Central Saint Martins’ BA Graphic Design has always been a versatile course, covering different media, concepts, outcomes and disciplines by utilising a variety of print and digital media – such as illustration, typography, photography and video. In the realms of contemporary publishing, the graphic design field is facing some major questions and reconsiderations over the practice’s intention and purpose in relation to presenting digital design. As the printing press comes up against the iPad, how does Central Saint Martins prepare its students for a rapidly evolving industry, whist simultaneously staying ahead of the game?
Cath Caldwell is the year one leader on the BA Graphic Design course and has been challenging her first year students to consider how to present content for both print and digital purposes. With an extensive background in editorial design, Caldwell is currently writing a book about new forms of publishing – for Laurence King due out in 2014. When asked how the industry is shifting, she explains that “Everything we knew about print design is being changed by things like Flipboard, RSS feeds and aggregated content, and we’re now trying to prepare the BA Graphic Design students to think about the publishing world in new and experimental ways.”
What has been described as the attention economics of digital publishing; new design factors such as aggregated feeds, self-curated content and new forms of publishing content, means that magazines are no longer competing with each other at the newsstands. Now publishers deliver their editorial content online, which means they’re competing with other apps, games, movies, music etc.
The app, as a publishing model, has taken the magazine industry by storm; in 2009 51% of American publishers had formatted their content for mobile devices, by 2013 the figure shot up to 100%. However, that’s not to say digital formats cannot coexist alongside traditional modes of publishing. With the industry is a constant state of flux, how does the curriculum connect students to industry? One way is to have an on-going dialogue with the people at the heart of business.
“Industry cannot find enough people to hire” explains Cath, who is currently in conversations with well known global editorial publishers about what industry desires of students and how the college can fulfil certain requirements without compromising the learning experience. The paradox of teaching students specific technical skills, such as coding, alongside nurturing the more innovative aspects characteristic of art college, can be a fine balance. Unless you’re teaching on a set degree, like a programming course, there are no immediate requirements for the students to have a defined understanding of specific technologies. But in a diverse environment such as BA Graphic Design with numerous pathways, students can find themselves working across a range of media and projects, meaning it becomes nearly impossible to instil each individual with a fully comprehensive knowledge of every area of the subject.”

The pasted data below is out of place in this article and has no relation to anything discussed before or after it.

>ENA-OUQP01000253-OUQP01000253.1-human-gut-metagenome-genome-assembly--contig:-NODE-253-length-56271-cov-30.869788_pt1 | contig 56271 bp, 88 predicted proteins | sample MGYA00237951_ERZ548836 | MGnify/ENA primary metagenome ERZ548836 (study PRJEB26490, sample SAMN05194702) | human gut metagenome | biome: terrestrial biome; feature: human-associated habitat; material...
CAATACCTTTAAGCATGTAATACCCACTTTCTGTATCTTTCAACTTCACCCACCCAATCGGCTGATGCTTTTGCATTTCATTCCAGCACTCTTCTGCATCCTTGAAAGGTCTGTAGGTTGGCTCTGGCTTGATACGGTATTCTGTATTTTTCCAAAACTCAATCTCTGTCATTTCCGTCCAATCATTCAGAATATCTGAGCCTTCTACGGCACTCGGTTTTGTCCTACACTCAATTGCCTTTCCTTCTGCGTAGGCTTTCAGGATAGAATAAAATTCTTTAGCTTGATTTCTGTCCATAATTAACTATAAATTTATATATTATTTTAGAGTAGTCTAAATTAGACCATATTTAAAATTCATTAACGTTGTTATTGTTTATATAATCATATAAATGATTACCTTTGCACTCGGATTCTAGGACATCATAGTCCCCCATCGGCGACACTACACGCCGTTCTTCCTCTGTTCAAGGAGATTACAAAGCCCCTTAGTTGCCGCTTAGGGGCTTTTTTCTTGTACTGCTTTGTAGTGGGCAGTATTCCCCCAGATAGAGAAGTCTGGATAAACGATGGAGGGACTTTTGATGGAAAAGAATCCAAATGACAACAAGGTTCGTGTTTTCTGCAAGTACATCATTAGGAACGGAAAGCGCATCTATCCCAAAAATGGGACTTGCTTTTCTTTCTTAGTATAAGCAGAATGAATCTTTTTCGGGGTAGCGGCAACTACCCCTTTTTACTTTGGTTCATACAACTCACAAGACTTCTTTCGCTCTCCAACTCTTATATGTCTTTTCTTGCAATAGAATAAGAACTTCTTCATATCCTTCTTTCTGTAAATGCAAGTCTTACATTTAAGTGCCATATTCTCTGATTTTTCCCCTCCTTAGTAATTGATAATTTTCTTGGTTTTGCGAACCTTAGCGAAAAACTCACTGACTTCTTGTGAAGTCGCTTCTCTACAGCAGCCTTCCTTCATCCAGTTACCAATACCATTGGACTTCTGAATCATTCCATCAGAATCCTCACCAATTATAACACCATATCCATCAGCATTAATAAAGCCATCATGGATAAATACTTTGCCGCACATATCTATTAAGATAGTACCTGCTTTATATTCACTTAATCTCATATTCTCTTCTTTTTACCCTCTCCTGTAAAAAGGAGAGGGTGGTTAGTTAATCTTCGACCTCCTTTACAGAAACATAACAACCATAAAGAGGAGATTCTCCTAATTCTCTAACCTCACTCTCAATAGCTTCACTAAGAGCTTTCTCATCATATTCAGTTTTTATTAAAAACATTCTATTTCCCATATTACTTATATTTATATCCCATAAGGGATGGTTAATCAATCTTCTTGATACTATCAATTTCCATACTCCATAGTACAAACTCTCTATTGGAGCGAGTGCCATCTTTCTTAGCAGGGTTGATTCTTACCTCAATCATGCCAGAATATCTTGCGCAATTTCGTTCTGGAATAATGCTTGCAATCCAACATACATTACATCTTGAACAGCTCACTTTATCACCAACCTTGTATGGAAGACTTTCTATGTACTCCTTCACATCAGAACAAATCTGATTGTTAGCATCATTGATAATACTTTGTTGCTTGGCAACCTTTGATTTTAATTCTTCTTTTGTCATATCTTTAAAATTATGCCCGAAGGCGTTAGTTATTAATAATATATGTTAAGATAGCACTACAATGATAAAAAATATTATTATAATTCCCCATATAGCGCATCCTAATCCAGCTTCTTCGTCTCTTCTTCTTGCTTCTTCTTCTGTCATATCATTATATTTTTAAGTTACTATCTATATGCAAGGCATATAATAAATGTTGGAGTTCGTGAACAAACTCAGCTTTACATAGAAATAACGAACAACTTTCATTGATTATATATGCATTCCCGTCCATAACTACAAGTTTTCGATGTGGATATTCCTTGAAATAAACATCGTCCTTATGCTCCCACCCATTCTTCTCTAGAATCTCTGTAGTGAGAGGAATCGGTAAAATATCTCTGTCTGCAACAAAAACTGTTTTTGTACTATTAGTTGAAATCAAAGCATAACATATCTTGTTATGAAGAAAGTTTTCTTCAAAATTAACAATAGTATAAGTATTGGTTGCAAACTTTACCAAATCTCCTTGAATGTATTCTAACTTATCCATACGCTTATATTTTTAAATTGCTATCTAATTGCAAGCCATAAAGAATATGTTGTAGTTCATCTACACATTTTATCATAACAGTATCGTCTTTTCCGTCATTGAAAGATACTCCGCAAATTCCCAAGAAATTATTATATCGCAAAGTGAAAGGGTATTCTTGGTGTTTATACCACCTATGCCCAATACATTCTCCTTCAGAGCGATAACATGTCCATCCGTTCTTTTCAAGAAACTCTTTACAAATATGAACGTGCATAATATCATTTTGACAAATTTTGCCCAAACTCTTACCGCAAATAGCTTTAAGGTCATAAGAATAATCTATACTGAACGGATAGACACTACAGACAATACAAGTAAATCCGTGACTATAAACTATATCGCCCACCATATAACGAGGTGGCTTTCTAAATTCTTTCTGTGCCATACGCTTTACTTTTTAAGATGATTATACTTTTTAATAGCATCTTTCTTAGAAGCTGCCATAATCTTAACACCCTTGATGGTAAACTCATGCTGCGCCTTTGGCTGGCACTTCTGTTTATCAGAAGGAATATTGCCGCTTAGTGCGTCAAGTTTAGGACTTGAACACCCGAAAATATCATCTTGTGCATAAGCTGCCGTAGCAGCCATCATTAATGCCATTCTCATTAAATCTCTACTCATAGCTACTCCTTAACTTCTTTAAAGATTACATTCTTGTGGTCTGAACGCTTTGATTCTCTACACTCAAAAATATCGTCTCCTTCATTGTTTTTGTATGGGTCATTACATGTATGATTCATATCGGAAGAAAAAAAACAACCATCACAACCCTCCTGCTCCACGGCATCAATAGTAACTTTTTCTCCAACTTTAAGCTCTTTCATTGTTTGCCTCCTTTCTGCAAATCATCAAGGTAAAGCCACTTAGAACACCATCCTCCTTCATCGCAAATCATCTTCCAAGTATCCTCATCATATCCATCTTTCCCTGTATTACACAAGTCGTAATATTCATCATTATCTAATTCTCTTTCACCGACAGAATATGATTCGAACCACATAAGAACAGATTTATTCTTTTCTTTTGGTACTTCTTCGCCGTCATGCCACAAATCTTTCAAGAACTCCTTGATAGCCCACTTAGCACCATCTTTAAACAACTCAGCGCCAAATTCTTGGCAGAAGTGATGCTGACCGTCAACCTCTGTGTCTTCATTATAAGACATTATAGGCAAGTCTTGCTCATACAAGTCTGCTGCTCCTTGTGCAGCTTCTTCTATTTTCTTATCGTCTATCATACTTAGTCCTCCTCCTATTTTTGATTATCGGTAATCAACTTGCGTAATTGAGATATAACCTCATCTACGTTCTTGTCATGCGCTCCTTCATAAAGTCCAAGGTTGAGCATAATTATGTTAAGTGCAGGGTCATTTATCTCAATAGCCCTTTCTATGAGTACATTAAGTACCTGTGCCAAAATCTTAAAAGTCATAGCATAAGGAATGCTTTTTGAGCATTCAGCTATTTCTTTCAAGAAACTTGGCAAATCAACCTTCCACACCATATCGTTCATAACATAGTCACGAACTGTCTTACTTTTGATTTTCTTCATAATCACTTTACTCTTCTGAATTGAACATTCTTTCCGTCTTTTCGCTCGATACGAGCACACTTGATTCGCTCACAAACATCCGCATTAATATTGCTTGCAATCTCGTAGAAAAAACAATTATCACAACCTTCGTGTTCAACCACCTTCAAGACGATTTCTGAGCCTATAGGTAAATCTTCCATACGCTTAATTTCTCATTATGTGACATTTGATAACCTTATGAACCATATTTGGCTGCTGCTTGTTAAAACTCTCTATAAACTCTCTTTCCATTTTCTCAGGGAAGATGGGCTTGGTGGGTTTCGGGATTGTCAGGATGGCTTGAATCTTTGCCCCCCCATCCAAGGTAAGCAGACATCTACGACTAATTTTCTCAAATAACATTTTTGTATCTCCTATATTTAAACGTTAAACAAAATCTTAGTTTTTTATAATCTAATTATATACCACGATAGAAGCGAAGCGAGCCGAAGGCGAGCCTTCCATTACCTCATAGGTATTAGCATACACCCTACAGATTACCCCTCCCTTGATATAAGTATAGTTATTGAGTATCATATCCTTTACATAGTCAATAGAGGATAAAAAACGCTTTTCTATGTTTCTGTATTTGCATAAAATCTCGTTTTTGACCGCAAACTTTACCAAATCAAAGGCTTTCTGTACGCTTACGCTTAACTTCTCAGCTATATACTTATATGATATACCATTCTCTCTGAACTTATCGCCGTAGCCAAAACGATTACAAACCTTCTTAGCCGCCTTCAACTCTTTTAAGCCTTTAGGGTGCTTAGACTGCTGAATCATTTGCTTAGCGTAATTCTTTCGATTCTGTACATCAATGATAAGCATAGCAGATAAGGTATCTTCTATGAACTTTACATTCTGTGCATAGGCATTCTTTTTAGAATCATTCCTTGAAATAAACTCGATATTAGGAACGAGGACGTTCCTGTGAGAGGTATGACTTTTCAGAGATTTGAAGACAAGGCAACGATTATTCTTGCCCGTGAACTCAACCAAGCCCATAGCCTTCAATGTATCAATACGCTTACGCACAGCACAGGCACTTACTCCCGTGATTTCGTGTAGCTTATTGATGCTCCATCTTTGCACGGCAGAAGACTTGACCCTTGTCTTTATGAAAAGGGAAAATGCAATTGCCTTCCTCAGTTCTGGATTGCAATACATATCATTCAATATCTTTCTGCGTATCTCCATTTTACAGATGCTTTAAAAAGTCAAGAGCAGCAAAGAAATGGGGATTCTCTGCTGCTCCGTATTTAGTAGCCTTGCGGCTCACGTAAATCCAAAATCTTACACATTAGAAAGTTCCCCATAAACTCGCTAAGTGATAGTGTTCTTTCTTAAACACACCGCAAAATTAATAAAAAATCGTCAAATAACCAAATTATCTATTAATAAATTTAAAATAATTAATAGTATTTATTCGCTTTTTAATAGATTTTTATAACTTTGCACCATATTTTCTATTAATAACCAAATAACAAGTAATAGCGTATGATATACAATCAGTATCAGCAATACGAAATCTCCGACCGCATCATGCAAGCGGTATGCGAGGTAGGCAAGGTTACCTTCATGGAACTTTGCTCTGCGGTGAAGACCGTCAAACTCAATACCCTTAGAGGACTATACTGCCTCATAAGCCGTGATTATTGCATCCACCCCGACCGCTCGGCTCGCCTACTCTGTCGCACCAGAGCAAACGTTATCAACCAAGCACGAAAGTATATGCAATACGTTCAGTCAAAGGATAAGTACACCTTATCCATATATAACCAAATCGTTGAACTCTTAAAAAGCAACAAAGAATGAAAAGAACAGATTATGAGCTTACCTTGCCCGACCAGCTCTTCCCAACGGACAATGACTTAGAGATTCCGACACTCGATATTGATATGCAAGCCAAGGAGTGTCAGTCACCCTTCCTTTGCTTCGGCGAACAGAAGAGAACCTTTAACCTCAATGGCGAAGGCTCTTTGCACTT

As industries change, so do the specific skills required of graduates when entering the workplace. Central Saint Martins prides itself on producing innovative, cutting edge individuals, so surely the college needs to be one step ahead of the game? If iPads are no longer the future but the present, what will be the next step in publishing?
Cath reiterates the Central Saint Martins’ ethos of independent learning and the importance of teaching students how to teach themselves; a mind-set that will no doubt stay with students throughout their creative careers. Alumni from the BA Graphic Design course are already at the forefront of their fields. Art Directors at Net-A-Porter, Wallpaper* and Vogue, a lineage that tutors both recognise and consistently make use of in relation to their current undergraduates.
Digital design doesn’t just extend to the students wishing to carve themselves a career in the world of web 2.0. One universal, and crucial feature of graphic students entering the workplace is their portfolio. “All the Graphic Design students start at Central Saint Martins by experimenting with moving image, interactive design, letterpress, illustration, bit of branding, a bit of advertising, 4D digital skills, silk-screening and photography, so they become very well skilled because in the future they don’t know which method they’ll use at any time.” As the image of newly graduated students lugging A3 folders around the studios of Soho wanes, the importance of self-promotion via digital platforms is becoming increasingly important. The broad disciplinary skill-set developed by students, means they have the advantage of utilising the core principles from typographic and print heritage, and an equal, if not greater, measure of digital fearlessness.
The project that Cath is currently working on with her students, is to explore the question: ‘What can the print version do that the digital version can’t – and vice versa?’ It helps student to investigate and explore the potential for both platforms whilst reinforcing innate differences and characterises between the two.
In digital content, the editorial challenge is branding. When producing content, it’s easy for students to go off on tangents and attempt to create everything themselves, but in a diverse environment such as an art and design college, there’s always the potential for students to pair off with other practices; as new technologies often bring about the potential for new interdisciplinary actives. As technological advancements pave the way for future conceptual innovations, students must have a thorough grasp of their practice. Before they can reinvent the page, they must first understand how it came to be that way.